Getting even tougher on the PRS: Liberal Democrats' manifesto

Lewis Johnston

Parliamentary Affairs Manager (RICS)

Yesterday’s launch of the Liberal Democrat Manifesto made it clear that the party is positioning itself as a defender of tenant’s interests. With all the major parties now committed to banning letting agent fees for tenants, the Lib Dems have gone further with a pledge to cap up-front deposits.

A row of rented terraced houses

Elsewhere, the manifesto makes commitments on infrastructure and the rural economy, and have based the manifesto on a flagship pledge for a second referendum on the final Brexit deal.

Housing

There is a clear commitment from the Lib Dems to intervene directly to drive up the supply of homes and ‘fill in the gaps left by the market’.

This is a positive acknowledgement of the scale of the housing crisis – we have long called for a holistic approach to housebuilding and public sector provision must be part of the mix. It's encouraging to see the party adopt our proposal to lift the borrowing cap for Local Authorities and allow them to build more, and providing extra freedom for Housing Associations is another lever they have said they’re willing to pull.

On the Private Rented Sector (PRS), the pledge to cap deposits will be welcomed by hard-pressed tenants but this could add to the squeeze on landlords and further restrict supply, putting upward pressure on rents for the very tenants the policy seeks to help.

We are currently developing a response to the consultation on banning letting agent fees for tenants, and will be working closly with the Government to shape policy in a way that enables a vibrant and secure PRS for both tenants and landlords. The ambition to raise standards in the PRS is very welcome and can be achieved by giving statutory force to the PRS Code of Practice which was developed by a cross-sector coalition led by RICS.

Elsewhere, the Lib Dems want Local Plans to take into account housing needs over a 15 year period, allow councils to levy up to 200% Council Tax on second homes and ‘buy-to-leave-empty’ properties, and create at least 10 new Garden Cities across England.

Infrastructure

The manifesto pledges to set up a new government-backed British Housing and Infrastructure Development Bank whose remit will include the provision of long-term finance for major new settlements. Regionally, the Lib Dems will continue to champion the Northern Powerhouse and Midlands Engine (flagship policies from their time in the Coalition Government), and give the immediate go-ahead to the Swansea Bay tidal lagoon project.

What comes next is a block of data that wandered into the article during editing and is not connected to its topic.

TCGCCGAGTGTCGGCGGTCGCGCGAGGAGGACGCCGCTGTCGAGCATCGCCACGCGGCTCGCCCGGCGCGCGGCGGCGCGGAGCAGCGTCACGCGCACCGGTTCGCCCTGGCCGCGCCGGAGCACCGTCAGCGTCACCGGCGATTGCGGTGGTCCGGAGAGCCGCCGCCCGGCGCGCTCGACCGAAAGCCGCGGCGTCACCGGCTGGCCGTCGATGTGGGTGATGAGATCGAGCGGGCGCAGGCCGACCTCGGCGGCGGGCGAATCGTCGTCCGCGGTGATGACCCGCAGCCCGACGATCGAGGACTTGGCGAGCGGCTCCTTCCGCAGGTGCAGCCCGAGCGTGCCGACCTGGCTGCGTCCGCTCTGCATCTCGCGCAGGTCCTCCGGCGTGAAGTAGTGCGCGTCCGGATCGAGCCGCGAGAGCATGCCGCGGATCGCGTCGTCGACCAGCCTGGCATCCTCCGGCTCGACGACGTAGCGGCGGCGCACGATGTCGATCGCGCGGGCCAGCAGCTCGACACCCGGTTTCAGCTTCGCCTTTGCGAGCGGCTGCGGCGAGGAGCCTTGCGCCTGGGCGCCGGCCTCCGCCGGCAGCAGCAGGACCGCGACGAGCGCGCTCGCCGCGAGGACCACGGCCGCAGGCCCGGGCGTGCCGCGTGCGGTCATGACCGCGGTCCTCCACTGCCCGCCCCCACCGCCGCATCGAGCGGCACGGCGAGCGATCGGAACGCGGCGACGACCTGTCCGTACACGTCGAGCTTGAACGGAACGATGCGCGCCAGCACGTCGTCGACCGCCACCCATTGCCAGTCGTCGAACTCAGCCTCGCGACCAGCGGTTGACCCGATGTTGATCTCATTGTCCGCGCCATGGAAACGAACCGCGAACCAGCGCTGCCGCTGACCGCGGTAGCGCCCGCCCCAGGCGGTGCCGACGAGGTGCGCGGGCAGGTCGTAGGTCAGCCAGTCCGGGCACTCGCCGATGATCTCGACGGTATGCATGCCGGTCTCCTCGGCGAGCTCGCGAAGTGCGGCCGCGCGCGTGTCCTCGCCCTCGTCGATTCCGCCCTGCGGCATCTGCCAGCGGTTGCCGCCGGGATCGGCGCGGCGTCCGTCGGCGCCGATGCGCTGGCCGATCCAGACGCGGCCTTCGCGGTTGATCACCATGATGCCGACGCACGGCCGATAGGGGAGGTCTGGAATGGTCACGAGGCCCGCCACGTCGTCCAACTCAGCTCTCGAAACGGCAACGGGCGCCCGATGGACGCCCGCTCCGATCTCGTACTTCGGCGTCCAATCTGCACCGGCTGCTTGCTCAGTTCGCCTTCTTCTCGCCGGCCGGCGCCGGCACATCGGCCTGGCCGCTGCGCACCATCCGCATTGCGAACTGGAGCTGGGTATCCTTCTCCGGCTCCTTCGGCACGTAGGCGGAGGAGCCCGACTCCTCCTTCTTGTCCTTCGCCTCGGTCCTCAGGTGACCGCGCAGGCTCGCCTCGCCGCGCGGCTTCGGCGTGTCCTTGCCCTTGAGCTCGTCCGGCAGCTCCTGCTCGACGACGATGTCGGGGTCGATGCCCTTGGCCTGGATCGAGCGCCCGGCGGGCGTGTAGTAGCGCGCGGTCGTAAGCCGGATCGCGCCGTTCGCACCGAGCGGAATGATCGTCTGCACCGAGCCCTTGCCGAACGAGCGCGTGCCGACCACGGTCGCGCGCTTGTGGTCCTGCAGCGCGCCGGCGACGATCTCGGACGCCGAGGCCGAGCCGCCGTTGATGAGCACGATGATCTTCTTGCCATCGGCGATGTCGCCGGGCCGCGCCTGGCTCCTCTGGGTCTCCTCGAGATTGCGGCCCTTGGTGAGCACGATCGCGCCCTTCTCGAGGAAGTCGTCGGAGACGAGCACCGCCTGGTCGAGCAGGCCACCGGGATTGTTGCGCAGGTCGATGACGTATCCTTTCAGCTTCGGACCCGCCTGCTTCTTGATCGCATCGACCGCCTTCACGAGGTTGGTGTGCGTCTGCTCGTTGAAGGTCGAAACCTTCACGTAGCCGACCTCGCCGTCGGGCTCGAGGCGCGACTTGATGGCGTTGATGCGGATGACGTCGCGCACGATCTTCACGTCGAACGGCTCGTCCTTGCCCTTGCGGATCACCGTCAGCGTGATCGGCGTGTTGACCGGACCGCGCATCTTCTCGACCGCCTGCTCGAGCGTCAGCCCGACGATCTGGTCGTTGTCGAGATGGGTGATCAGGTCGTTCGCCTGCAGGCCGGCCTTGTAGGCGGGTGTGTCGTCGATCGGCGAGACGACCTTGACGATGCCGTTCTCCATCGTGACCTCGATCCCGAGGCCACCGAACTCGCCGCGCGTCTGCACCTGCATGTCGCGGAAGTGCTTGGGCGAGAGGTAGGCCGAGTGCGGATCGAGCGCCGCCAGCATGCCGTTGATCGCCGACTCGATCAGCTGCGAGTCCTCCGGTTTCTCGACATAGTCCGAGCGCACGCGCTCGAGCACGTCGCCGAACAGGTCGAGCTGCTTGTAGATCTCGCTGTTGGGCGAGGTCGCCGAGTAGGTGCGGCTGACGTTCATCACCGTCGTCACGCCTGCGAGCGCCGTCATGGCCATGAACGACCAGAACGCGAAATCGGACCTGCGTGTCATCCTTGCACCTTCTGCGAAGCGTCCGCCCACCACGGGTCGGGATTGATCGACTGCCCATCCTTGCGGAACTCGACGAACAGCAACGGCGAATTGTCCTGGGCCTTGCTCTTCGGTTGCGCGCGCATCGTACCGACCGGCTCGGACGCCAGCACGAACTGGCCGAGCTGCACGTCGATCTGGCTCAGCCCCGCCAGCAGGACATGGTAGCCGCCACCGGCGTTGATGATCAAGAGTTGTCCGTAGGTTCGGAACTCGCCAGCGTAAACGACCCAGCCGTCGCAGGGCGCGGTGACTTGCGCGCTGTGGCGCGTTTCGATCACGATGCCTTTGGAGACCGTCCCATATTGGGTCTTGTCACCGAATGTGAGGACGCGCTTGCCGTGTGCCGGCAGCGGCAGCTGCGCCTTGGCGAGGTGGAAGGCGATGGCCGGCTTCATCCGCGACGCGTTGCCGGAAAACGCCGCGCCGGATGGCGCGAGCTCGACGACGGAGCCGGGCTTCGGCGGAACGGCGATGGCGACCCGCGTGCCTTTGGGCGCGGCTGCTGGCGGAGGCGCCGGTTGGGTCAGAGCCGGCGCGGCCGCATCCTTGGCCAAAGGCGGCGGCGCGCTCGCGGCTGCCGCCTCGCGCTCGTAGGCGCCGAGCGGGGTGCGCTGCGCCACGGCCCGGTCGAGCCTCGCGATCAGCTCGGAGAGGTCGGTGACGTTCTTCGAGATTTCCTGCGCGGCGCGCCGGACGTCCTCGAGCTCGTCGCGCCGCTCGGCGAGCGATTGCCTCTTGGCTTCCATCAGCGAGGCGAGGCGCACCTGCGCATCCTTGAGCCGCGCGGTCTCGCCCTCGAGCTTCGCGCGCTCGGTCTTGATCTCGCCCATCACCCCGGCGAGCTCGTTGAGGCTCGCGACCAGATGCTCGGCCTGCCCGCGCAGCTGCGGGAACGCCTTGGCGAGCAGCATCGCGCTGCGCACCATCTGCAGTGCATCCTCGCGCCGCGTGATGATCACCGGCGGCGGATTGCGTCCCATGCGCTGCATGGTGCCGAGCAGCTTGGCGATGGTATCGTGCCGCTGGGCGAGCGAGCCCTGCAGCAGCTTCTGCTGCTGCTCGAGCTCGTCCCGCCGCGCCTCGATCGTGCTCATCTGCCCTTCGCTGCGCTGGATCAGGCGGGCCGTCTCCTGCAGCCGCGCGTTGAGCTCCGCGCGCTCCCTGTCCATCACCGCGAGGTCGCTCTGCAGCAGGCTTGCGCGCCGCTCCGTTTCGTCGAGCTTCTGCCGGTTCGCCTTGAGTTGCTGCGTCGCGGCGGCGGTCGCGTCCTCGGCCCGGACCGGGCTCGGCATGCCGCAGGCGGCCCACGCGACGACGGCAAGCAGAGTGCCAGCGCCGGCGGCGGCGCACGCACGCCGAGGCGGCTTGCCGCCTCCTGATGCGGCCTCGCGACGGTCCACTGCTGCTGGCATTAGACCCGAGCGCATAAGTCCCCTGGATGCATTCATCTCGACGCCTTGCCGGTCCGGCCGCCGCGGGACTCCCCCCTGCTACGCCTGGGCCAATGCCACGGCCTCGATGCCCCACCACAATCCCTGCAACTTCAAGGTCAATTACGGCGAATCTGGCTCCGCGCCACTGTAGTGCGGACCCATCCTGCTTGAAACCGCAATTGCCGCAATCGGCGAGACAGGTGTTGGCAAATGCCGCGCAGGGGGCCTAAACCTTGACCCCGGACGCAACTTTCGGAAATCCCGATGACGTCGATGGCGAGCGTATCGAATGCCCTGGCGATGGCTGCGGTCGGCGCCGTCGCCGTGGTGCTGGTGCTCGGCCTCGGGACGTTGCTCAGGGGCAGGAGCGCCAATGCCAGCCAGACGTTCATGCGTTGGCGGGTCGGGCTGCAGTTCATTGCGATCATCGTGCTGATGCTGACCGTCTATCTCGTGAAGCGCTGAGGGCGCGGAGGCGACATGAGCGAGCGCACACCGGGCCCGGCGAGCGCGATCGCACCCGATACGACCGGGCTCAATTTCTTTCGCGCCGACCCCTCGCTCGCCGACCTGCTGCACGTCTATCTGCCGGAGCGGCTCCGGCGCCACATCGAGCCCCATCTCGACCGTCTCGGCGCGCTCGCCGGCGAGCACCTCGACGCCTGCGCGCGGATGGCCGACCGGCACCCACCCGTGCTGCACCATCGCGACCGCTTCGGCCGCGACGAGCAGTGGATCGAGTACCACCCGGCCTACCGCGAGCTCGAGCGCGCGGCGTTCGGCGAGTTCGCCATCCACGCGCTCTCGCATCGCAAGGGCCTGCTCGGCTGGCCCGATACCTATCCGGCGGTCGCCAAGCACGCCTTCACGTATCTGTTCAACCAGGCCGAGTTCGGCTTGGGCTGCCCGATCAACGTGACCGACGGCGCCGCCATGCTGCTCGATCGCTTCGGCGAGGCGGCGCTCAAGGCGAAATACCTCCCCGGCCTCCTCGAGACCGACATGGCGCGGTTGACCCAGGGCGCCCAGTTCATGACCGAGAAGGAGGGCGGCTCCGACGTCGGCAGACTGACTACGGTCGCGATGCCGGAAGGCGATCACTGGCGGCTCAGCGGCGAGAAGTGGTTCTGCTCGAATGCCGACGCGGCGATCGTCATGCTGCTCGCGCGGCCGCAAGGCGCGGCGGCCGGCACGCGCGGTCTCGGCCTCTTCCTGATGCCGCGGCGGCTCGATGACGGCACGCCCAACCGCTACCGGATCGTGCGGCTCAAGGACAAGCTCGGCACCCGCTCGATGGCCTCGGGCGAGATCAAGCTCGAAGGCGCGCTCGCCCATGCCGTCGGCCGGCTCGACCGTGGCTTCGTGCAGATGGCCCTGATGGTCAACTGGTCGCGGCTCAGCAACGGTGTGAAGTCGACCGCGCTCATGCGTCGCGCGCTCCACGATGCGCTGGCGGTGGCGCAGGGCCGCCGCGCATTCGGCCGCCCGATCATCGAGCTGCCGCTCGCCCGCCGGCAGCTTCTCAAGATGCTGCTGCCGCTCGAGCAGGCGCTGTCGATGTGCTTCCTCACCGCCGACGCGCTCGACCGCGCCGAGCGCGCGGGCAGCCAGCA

Superfast broadband is another clear priority with a commitment to ensure that every property in the UK is provided, by 2022, with a superfast broadband connection with a download speed of 30Mbps, an upload speed of 6Mbps, and an unlimited usage cap.

The party also promises ‘significant investment’ in road and rail infrastructure, including a continued commitment to HS2, Crossrail 2 and rail electrification. It is good to see this commitment – what is needed is a clear strategic pipeline based on the relative value of different projects.

Rural economy

The commitment to broadband provision is given an extra edge for hard-to-reach rural communities, with a pledge to invest £2 billion in innovative solutions to ensure the provision of high speed broadband across the rural UK.

The party will also work with local authorities to develop innovative ways of meeting rural needs – as the ‘4th utility’ broadband is a vital component of the rural economy so this is a positive approach.

Another £2 billion has been committed to a Rural Services Fund to finance capital investment in rural public services, and on rural housing, the Lib Dems will work with councils to provide social and affordable housing.

With only nine MPs, Tim Farron will be hoping his manifesto can cut-through to voters, and the document includes some clear and distinct positions across the built environment. However, the main element of the Lib Dem election platform is a front-and-centre offer of a second referendum on whatever Brexit deal is reached with the EU at the end of the Article 50 negotiations.

Whether such a Remain strategy can help the party recover seats lost at the last election remains to be seen.

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